Dear Garden Lady

My oriental lilies are now hidden and need to be planted closer to the house. Can you advise about when and how to transplant them?

Best do this in the fall. First, water them well several hours before, to moisten the soil to the depth of the bulbs. Cutting foliage back to a height of eight inches makes division easier and reduces stress to the plants. Slide a garden fork (a spade could damage a clump) under the bulbs and lift the entire clump free of the soil. Divide bulbs that have doubled by gently pulling them apart with your hands. Replant the bulbs in fertile, well-drained soil in a sunny location. While large bulbs prefer a depth of four to six inches, smaller bulbs require a depth of one to two inches. Large bulbs may bloom the next season, whereas it may take a two or three years for the small bulbs to reach blooming size.


I read that giant white Trilliums are now available. I recall wild Trilliums as a child up north in the early spring woods – we were forbidden to pick them because they were rare. I assume they must be bulbs. How can I get some for my decadent southern garden in DC, and how do I plant them?

Trillium Grandiflorum (large-flower ‘wake robin’) is endangered in some states, scarce partly because deer eat them. Trilliums are tricky to grow from seed, which must be planted in the autumn, and bare-root seedlings will not be available from native plant nurseries until April. Search online. Try Prairie Moon Nursery, for one. Trilliums need loamy, sandy soil and a bit of sun but not much. Around here, definitely place them in afternoon shade.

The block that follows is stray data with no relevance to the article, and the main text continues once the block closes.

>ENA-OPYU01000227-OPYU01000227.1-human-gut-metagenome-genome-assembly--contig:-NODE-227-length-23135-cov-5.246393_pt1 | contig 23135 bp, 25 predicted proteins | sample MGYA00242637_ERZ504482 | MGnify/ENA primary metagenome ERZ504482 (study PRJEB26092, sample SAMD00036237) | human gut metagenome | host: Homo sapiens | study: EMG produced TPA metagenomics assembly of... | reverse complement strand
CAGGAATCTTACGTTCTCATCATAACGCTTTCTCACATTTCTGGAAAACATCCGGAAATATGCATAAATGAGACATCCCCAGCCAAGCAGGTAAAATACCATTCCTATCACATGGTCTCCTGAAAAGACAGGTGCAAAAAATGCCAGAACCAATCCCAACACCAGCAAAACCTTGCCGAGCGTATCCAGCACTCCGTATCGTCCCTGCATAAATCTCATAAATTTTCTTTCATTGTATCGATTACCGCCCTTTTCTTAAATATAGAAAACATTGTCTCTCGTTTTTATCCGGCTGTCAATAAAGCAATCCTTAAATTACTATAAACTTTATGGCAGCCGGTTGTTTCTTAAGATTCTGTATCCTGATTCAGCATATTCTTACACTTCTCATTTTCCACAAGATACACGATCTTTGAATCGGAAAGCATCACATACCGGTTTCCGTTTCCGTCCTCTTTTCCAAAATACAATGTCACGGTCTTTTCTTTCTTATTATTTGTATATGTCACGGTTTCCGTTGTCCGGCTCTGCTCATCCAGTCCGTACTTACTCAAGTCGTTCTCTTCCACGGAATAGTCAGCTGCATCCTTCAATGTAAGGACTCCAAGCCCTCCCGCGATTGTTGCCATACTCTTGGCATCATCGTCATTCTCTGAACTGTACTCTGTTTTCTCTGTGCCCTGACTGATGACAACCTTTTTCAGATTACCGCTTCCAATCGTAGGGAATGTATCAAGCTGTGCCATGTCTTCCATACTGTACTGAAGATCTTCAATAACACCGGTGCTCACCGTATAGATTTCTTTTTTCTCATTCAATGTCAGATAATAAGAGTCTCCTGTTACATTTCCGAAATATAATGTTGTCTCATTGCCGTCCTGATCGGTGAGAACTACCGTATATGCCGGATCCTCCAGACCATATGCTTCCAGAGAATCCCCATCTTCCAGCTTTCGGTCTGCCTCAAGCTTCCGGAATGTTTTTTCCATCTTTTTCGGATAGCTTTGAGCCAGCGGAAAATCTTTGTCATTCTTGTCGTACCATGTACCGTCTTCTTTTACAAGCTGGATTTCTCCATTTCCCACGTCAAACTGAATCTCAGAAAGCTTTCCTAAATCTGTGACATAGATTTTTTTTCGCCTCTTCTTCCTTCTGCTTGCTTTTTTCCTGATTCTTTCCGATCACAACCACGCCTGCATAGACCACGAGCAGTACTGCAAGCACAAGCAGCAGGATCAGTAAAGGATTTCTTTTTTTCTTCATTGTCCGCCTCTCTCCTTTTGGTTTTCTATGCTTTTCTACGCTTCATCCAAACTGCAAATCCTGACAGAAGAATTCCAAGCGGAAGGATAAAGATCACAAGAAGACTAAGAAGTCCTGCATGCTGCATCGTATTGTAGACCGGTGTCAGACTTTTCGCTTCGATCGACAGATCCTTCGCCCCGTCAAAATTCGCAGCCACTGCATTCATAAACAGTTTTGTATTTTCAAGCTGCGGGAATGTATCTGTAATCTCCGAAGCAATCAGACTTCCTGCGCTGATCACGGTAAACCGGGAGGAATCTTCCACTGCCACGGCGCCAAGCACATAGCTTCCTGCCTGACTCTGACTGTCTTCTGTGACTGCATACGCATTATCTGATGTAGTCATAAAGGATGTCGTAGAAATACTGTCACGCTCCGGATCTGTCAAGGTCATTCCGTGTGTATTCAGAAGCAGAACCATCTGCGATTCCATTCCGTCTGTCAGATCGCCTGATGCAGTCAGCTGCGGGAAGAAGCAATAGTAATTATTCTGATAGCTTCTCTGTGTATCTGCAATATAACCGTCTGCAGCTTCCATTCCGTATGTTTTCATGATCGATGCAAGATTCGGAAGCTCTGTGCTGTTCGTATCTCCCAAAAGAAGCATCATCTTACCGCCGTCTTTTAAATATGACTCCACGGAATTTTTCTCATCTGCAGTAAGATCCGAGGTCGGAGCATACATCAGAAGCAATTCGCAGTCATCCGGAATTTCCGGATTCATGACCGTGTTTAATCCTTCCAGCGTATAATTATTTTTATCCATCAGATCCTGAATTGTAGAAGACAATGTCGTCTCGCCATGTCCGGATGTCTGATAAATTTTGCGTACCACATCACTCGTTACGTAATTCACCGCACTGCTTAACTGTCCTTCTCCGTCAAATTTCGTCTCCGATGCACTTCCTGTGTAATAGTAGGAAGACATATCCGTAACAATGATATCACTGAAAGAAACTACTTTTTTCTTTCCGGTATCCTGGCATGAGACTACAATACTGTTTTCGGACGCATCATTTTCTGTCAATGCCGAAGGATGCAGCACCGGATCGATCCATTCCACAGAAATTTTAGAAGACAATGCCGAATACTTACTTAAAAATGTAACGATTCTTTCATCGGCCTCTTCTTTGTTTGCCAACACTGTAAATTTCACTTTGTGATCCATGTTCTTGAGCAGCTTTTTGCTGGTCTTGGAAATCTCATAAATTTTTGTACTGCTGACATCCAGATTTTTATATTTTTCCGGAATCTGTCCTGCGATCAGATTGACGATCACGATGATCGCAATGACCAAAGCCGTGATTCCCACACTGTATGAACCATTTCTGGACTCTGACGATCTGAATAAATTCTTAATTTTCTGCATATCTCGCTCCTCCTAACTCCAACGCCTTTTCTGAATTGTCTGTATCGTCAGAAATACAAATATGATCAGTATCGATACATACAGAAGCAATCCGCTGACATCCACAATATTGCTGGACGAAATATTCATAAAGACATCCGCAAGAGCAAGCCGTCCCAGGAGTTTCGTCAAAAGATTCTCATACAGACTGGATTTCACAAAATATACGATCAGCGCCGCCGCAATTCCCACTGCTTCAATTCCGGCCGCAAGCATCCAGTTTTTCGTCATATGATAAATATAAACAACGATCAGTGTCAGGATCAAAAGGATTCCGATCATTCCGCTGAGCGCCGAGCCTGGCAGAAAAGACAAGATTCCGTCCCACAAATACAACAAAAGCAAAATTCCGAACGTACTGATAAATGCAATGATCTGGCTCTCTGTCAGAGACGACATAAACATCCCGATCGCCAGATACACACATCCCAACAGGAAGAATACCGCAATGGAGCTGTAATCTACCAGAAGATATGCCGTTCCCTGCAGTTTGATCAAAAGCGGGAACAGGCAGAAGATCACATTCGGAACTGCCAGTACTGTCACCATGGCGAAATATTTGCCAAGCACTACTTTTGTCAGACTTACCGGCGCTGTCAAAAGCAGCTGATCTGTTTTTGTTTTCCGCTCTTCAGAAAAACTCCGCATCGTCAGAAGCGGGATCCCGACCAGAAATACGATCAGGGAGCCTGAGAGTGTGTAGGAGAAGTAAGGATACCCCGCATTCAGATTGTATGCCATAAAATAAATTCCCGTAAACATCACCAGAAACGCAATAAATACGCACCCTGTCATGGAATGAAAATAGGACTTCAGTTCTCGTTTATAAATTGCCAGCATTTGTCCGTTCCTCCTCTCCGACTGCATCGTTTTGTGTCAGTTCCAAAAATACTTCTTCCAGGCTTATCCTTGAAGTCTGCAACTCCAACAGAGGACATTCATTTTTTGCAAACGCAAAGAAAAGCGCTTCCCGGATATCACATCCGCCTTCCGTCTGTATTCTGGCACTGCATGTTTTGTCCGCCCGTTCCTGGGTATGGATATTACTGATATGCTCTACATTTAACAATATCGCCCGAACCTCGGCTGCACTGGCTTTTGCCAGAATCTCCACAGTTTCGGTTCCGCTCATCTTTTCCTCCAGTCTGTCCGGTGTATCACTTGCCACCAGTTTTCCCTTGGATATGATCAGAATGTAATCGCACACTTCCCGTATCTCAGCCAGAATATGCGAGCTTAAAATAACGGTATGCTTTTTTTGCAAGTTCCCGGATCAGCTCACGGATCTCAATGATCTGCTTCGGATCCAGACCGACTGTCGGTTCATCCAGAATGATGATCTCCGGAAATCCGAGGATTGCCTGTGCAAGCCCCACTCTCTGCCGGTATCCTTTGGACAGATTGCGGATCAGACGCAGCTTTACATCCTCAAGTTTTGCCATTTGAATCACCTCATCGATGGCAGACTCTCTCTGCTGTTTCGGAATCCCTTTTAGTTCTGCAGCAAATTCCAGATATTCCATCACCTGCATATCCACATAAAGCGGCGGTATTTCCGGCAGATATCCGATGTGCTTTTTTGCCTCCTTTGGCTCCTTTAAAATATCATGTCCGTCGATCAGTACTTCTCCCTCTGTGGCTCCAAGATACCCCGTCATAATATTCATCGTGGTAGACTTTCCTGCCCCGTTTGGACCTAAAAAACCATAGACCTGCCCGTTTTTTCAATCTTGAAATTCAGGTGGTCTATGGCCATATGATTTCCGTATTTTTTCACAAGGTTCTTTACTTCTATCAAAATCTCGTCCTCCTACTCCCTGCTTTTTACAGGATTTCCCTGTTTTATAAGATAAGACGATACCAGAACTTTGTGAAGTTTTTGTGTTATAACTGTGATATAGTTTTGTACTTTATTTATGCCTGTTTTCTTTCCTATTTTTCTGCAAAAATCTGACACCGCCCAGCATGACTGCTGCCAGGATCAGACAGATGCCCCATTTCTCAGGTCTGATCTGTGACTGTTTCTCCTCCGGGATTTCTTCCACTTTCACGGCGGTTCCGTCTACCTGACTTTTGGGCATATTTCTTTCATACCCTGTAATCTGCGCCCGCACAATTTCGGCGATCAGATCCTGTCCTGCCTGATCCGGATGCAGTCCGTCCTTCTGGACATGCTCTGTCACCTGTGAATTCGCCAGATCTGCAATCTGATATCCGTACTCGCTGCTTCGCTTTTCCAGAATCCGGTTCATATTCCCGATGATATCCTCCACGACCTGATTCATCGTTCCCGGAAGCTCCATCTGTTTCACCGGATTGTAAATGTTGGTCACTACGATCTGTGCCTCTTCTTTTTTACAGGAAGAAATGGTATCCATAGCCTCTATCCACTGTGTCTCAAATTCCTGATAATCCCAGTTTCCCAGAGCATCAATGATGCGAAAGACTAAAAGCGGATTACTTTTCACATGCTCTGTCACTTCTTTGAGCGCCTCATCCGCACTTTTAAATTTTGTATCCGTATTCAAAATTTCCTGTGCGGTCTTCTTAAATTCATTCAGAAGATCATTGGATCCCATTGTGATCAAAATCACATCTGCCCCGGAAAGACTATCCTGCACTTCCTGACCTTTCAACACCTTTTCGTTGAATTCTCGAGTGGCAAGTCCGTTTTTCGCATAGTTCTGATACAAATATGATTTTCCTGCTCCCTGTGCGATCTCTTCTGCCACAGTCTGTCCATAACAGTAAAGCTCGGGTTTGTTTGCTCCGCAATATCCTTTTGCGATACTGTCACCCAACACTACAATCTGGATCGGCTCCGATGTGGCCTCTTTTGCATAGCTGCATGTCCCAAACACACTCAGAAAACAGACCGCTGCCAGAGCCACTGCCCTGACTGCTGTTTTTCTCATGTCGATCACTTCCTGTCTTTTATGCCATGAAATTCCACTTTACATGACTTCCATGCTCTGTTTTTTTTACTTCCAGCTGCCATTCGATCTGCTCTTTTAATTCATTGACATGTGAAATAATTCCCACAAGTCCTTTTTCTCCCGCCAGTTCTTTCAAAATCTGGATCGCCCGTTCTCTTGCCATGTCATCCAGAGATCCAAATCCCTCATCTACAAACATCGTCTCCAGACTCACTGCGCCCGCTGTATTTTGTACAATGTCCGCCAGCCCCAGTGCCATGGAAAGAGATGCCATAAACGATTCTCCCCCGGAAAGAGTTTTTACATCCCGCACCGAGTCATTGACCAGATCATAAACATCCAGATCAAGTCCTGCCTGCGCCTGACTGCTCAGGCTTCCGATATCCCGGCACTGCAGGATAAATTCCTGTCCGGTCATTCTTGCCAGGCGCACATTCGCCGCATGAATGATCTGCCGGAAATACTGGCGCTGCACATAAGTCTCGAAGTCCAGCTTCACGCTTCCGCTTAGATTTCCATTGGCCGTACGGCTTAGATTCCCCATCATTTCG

Every year it’s the same thing. My garden is a wasteland in September. Please make me miserable with some ideas of what I should plant for next year at this time.

New England Aster (aka Michaelmas Daisy) is a must. Then, in alphabetical order, consider Japanese anemone, coneflower, autumn crocus, liatris (gay feather), monkshood, salvia – and sedum ‘autumn joy’. Right now, treat yourself to some gorgeous potted mums.


I get too much mail. If you had to limit yourself to one gardening magazine, what would it be?

Capitol Hill members value Fine Gardening: fgservice@taunton.comor call 1-800-888-8286. Written by expert gardeners for fairly fairly serious amateur gardeners, it is not just a rehash of this year’s batch of popular “new” gardening ideas you see in supermarket magazines.


Capitol Hill Garden Club programs held on the second Tuesday evening of each month are free and open to all. Next meeting is on Tuesday, Sept. 8 at the branch public library, corner Maryland Avenue and Seventh Street NE. Membership details:

Feeling beset by gardening problems? Send them to the Problem Lady c/o The Capitol Hill Garden Club at Your problems might prove instructive to others, and help them feel superior to you. Complete anonymity is assured.

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